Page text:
I’m at the Mobile World Congress in Spain this week and although I’ve been covering a lot of phone and tablet news (over at Carrypad.com) I’ve also been keeping an eye open for news. I didn’t have to look far because when Intel talks about one silicon product, it’s now inextricably linked with the others via the ‘Compute ’ which isn’t just a keynote dream any more, it’s a real project to mesh devices from various parts of Intel’s product range.
While Intel have 3 phones on the show floor here and have announced phone and tablet product partnerships with a number of manufacturers, they are taking every opportunity to talk about Ultrabooks which they see as being close partner products to phones and tablets (and servers) in what Intel call their ‘Compute.’ Ultrabooks have a large role to play in this strategy which involves unique silicon features, sensors, Intel-enabled connectivity and very importantly, applications that tie everything together.
Over the last few days I’ve learnt more about the Computewhich isn’t just a marketing dream, it’s now in the design stage with real people working on real solutions that link Intel products in unique ways. Photo ‘pair and share’, extending phone features to the PC , sharing and backup, Wireless Display, browser-to-phone data exchange and much more. Intel want to enable ways to interconnect and create applications around multiple devices in ways that offer value to the user (and obviously create huge advantages for Intel as customers get hooked into this ecosystem.)
So here’s the thing about Ultrabooks. They play a key role in this ecosystem as they bridge desktop to mobility and become the injection point for applications through the Intel AppUp store. ISVs might want to think about this along with the expression ‘continuous client.’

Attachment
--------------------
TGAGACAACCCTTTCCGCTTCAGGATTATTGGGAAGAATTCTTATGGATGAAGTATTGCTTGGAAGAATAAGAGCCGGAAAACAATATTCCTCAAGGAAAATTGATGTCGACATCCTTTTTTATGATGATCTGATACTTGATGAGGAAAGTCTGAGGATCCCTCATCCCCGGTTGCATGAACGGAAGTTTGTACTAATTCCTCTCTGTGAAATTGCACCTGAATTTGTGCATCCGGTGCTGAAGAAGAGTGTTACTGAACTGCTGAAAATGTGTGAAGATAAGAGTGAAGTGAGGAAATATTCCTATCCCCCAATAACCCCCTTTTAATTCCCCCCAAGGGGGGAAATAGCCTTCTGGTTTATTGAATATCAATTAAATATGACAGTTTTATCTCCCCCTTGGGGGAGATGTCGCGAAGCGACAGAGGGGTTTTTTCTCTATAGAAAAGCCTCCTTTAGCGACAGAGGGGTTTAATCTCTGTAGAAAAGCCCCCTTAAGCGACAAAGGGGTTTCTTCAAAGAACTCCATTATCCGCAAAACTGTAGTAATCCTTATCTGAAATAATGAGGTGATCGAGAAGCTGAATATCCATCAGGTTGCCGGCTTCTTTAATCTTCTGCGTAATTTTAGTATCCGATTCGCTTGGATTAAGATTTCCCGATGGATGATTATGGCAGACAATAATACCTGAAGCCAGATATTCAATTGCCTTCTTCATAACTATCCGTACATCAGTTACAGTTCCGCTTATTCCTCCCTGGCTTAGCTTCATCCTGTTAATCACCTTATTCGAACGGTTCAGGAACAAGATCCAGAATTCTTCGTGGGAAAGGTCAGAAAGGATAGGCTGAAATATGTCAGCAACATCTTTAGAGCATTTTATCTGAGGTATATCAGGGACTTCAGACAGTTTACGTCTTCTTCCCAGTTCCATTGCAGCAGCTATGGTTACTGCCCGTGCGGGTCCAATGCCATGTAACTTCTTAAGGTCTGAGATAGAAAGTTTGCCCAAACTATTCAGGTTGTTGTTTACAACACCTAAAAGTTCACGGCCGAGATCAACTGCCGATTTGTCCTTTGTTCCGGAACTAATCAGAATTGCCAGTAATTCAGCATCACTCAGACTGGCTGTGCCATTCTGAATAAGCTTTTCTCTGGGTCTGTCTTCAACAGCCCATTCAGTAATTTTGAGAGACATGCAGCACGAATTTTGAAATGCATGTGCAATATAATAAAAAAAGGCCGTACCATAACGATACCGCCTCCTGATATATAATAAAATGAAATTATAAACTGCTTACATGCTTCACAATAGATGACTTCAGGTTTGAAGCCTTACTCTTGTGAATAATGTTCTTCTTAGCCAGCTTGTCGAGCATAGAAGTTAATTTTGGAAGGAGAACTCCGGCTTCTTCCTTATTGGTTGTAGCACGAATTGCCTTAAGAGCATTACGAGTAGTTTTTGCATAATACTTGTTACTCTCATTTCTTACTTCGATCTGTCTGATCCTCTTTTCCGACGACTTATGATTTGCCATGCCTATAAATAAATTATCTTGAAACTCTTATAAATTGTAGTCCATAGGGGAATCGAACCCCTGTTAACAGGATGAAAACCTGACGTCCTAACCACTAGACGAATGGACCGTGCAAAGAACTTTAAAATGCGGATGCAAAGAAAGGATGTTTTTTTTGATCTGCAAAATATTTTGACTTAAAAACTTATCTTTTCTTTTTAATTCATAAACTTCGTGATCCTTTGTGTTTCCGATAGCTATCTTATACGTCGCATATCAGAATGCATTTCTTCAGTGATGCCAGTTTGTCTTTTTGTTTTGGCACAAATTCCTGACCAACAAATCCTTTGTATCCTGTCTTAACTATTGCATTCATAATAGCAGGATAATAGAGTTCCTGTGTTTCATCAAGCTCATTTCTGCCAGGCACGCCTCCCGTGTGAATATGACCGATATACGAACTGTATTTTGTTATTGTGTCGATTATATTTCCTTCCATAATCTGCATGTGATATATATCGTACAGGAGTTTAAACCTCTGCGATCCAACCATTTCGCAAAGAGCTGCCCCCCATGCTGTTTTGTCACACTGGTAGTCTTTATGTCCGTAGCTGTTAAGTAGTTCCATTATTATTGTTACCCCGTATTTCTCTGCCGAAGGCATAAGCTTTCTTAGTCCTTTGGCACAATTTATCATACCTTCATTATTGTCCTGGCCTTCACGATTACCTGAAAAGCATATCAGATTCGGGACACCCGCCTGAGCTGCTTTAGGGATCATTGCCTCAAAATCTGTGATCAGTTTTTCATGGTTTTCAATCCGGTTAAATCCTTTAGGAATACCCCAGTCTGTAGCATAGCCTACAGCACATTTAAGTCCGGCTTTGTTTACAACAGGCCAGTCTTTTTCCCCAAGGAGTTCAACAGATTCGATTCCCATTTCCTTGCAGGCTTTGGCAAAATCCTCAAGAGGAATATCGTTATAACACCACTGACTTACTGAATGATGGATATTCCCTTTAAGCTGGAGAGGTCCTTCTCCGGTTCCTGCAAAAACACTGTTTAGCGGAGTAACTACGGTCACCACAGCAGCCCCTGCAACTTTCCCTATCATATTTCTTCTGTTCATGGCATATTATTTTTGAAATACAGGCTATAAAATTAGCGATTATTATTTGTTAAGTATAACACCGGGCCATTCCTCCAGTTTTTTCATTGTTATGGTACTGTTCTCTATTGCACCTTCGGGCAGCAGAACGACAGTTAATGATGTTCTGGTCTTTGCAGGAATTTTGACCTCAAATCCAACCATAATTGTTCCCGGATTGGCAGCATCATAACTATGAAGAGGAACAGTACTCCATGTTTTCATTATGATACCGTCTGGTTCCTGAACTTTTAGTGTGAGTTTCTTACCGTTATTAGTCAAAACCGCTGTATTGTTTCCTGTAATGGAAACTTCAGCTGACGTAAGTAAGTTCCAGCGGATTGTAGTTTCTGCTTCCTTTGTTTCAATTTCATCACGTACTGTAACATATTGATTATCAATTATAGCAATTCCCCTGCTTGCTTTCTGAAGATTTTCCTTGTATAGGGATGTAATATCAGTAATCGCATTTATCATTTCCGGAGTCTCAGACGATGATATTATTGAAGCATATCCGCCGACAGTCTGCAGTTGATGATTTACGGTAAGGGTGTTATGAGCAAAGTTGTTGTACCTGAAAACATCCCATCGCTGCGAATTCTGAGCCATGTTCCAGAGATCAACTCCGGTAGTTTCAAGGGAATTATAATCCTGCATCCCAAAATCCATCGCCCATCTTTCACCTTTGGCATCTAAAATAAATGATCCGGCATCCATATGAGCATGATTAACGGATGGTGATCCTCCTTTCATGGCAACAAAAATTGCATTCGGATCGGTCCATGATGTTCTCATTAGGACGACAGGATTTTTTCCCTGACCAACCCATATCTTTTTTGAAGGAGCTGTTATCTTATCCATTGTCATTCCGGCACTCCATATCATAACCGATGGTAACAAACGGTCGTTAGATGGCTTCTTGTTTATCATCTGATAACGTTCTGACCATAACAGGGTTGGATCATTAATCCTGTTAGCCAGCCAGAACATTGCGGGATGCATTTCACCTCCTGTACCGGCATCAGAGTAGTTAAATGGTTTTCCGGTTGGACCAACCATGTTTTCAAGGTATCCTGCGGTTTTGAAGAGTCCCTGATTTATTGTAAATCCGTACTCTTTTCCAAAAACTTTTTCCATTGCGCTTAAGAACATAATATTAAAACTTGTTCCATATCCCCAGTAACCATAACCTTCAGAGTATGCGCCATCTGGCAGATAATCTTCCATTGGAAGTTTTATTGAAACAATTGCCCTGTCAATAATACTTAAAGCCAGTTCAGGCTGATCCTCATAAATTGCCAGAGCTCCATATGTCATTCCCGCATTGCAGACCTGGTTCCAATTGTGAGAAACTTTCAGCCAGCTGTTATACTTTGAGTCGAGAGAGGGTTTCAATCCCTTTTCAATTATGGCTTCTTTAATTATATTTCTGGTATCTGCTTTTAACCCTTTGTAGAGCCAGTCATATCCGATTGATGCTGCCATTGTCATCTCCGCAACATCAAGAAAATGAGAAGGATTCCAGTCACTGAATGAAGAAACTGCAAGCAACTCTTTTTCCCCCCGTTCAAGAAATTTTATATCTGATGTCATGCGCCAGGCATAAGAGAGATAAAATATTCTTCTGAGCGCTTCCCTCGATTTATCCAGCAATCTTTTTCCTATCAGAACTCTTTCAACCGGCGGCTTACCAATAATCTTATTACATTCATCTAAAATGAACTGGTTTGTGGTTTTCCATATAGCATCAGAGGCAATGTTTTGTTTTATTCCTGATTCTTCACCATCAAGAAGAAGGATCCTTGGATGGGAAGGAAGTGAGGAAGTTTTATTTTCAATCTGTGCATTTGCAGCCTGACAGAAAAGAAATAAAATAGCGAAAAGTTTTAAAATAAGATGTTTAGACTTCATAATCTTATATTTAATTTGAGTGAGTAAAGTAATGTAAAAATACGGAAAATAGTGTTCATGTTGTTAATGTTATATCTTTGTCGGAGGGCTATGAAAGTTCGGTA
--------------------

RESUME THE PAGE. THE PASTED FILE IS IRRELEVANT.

The Ultrabook will be a stylish product with mainstream processing power for personal, business and creative users with a high-level of mobility and battery life and unique in-silicon features such as security, NFC, video, image processing, and connectivity. That much we know; But there’s more. If you add sensors you make a unique, context aware laptop. If you add ways for the Ultrabook to become aware of devices around it, regardless of physical network connectivity, it becomes even more context aware while also being able to add capabilities. If you then enable a way for developers to write unique software for the Ultrabooks and the devices around it, and then add a way to monetise it, you’ve got the potential for a close ecosystem that’s spread across many manufacturers. By having many manufacturers you create good economics for an application ecosystem.
Key things here are
- Unique and advanced silicon features.
- Sensors to enable context.
- High-efficiency platform to enable new designs.
- ‘Continuum aware’ devices and communications
- Developers building unique multi-device applications.
The Compute Continuum project is just starting to get off the ground at Intel. You won’t have seen any announcements or articles on this yet. If you’re tracking Intel as close as I am you might have seen a few demos that relate to it. There’s a brief compute continuum website (http://intel.com/cc) There have been a few staff movements. The hooks have been placed into keynotes. Add it all together and you’ve got a big project for Intel that’s just getting off the ground. Expect to hear a lot more about this at IDF in September. I’ll be researching more information in the meantime.
I’ll leave you with a slide that shows the vision well. In 2015, Intel want you to be using all three of their CPU platforms and the Compute Continuum (which I’ve annotated on the diagram) is the mesh of hardware and software that enables it.
[Intel slide annotated to highlight where the “Compute Continuum Framework” fits.]
In the interests of full disclosure I’d like to highlight that Intel paid for my attendance at MWC. This article is not a sponsored post.